Besides our intelligence, humans seem odd in many ways that could plausibly contribute to developing a technological civilization.

  • We are pretty long-lived.
  • We are fairly social.
    • Feral children raised outside of human culture experience serious and often permanent mental disabilities (Wikipedia).
    • A species with human-level intelligence, but whose members live mostly independently may not develop technological civilization.
  • We have very long childhoods.
  • We have ridiculously high manual dexterity (even compared to other primates).
  • We live on land.

Given how well-tuned our biology seems for developing civilization, I think it's plausible that multiple human-level intelligent species arose in Earth's history, but additional bottlenecks prevented them from developing technological civilization. However, most of these bottlenecks wouldn't be an issue for an intelligence generated by simulated evolution. E.g., we could intervene in such a simulation to give low-dexterity species other means of manipulating their environment. Perhaps Earth's evolutionary history actually contains n human-level intelligent species, only one of which developed technology. That implies the true compute required to evolve human-level intelligence is far lower.

Brain imitation learning:

I also think the discussion of neuromophic AI and whole brain emulation misses an important possibility that Gwern calls "brain imitation learning". In essence, you record a bunch of data about human brain activity (using EEG, implanted electrodes, etc.), then you train a deep neural network to model the recorded data (similar to how GPT-3 or BERT model text). The idea is that modeling brain activity will cause the deep network to learn some of the brain's neurological algorithms. Then, you train the deep network on some downstream task and hope its learned brain algorithms generalize to the task in question.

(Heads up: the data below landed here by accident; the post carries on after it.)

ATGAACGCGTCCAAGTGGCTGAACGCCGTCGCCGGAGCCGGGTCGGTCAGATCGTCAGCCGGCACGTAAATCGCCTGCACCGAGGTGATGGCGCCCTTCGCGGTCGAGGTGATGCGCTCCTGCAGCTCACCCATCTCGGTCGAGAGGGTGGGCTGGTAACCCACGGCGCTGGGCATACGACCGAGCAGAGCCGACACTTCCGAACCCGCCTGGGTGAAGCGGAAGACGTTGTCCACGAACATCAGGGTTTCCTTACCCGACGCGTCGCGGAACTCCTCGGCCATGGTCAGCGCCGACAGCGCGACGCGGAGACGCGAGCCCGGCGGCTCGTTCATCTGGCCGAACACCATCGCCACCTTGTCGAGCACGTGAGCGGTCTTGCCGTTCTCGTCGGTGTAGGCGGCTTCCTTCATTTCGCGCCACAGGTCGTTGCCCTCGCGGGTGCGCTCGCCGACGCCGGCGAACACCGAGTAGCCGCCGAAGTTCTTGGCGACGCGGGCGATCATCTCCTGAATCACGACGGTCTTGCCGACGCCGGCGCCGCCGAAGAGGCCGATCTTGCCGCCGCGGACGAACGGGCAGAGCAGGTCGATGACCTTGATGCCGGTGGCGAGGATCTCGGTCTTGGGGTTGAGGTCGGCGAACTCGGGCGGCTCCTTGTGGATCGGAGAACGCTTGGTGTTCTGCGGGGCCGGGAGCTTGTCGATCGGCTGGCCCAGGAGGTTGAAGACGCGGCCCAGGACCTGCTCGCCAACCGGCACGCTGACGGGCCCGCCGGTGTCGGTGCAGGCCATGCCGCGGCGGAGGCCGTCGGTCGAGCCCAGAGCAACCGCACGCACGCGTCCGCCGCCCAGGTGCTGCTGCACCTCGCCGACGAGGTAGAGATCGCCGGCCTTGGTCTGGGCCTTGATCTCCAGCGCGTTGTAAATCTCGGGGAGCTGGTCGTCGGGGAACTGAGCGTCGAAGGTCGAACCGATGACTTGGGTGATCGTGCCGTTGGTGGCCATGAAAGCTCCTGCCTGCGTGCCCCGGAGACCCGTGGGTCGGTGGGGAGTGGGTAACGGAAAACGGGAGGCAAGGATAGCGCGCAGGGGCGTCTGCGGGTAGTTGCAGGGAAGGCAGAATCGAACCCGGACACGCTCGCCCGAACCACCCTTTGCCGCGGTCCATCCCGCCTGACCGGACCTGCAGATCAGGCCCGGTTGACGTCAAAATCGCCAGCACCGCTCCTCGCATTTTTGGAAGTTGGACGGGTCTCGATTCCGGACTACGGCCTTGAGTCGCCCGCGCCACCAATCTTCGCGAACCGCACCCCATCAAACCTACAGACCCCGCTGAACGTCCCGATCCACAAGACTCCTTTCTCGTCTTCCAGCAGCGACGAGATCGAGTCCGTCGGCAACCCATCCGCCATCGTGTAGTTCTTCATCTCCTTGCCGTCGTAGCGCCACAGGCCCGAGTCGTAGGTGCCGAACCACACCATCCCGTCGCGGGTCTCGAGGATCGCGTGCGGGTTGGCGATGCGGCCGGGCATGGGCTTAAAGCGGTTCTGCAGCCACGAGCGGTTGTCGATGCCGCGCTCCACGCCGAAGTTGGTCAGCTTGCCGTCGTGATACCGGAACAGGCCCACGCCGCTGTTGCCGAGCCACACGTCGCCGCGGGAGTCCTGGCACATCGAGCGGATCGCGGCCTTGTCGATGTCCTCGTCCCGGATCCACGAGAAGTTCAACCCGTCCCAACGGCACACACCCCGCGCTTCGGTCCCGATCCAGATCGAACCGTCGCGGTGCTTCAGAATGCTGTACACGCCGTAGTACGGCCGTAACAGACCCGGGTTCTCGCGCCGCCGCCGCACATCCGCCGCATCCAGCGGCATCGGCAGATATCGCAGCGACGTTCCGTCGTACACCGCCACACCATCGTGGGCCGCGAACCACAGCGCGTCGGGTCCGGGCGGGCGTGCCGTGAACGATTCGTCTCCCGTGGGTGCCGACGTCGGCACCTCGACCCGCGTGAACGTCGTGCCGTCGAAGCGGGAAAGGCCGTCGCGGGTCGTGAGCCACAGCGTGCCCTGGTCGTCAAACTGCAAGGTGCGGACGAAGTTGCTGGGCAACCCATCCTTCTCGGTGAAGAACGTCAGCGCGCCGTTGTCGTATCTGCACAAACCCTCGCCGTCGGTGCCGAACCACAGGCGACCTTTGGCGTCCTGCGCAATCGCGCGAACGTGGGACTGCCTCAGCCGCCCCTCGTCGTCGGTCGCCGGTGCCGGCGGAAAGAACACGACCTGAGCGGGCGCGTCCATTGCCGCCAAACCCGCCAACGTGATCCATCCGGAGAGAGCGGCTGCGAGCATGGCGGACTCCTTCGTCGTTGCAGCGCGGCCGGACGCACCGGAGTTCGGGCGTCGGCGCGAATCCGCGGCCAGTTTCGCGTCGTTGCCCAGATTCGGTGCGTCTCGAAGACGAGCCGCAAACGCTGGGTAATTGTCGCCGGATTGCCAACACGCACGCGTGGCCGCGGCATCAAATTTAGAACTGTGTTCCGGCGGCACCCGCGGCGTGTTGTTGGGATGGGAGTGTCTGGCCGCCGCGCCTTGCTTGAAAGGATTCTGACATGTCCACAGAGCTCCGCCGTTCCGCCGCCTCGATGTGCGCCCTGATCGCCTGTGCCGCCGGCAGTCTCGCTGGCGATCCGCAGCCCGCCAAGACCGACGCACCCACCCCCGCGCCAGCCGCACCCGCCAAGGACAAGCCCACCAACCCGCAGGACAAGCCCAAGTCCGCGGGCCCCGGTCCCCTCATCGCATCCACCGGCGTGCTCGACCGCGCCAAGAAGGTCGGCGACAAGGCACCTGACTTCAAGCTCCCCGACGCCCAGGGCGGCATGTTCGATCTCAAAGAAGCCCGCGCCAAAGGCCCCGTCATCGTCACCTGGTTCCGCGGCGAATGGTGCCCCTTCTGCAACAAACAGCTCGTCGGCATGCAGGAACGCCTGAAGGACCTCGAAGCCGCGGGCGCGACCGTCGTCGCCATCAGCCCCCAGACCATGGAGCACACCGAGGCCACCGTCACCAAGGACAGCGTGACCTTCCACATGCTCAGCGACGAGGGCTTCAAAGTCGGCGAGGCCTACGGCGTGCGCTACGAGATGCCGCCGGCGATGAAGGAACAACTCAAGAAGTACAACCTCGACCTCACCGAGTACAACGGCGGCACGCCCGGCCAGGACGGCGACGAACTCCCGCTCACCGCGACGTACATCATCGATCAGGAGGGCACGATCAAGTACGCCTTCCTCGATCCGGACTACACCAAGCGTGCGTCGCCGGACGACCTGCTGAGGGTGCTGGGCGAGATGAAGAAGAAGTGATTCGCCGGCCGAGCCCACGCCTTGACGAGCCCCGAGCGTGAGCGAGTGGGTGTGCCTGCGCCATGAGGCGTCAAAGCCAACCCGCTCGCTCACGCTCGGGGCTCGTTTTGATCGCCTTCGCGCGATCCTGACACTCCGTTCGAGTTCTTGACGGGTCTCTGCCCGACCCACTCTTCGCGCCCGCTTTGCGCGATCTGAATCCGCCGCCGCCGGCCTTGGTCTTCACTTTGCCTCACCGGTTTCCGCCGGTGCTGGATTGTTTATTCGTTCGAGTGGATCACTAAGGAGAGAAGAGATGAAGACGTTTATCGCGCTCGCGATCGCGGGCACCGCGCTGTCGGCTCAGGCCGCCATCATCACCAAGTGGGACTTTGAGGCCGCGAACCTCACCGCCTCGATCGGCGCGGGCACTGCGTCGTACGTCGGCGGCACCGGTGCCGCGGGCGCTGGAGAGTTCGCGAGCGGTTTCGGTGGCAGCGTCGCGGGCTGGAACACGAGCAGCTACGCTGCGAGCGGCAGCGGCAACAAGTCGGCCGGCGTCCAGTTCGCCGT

I think brain imitation learning is pretty likely to work. We've repeatedly seen in deep learning that knowledge distillation (training a smaller student model to imitate a larger teacher model) is FAR more computationally efficient than trying to train the student model from scratch, while also giving superior performance (Wikipedia, distilling BERT, distilling CLIP). Admittedly, brain activity data is pretty expensive. However, the project that finally builds human-level AI will plausibly cost billions of dollars in compute for training. If brain imitation learning can cut the price by even 10%, it will be worth hundreds of millions in terms of saved compute costs.

DeepMind: Generally capable agents emerge from open-ended play

What really impressed me were the generalized strategies the agent applied to multiple situations/goals. E.g., "randomly move things around until something works" sounds simple, but learning to contextually apply that strategy 

  1. to the appropriate objects, 
  2. in scenarios where you don't have a better idea of what to do, and 
  3. immediately stopping when you find something that works 

is fairly difficult for deep agents to learn. I think of this work as giving the RL agents a toolbox of strategies that can be flexibly applied to different scenarios. 

I suspect that finetuning agents trained in XLand in other physical environments will give good results because the XLand agents already know how to use relatively advanced strategies. Learning to apply the XLand strategies to the new physical environments will probably be easier than starting from scratch in the new environment.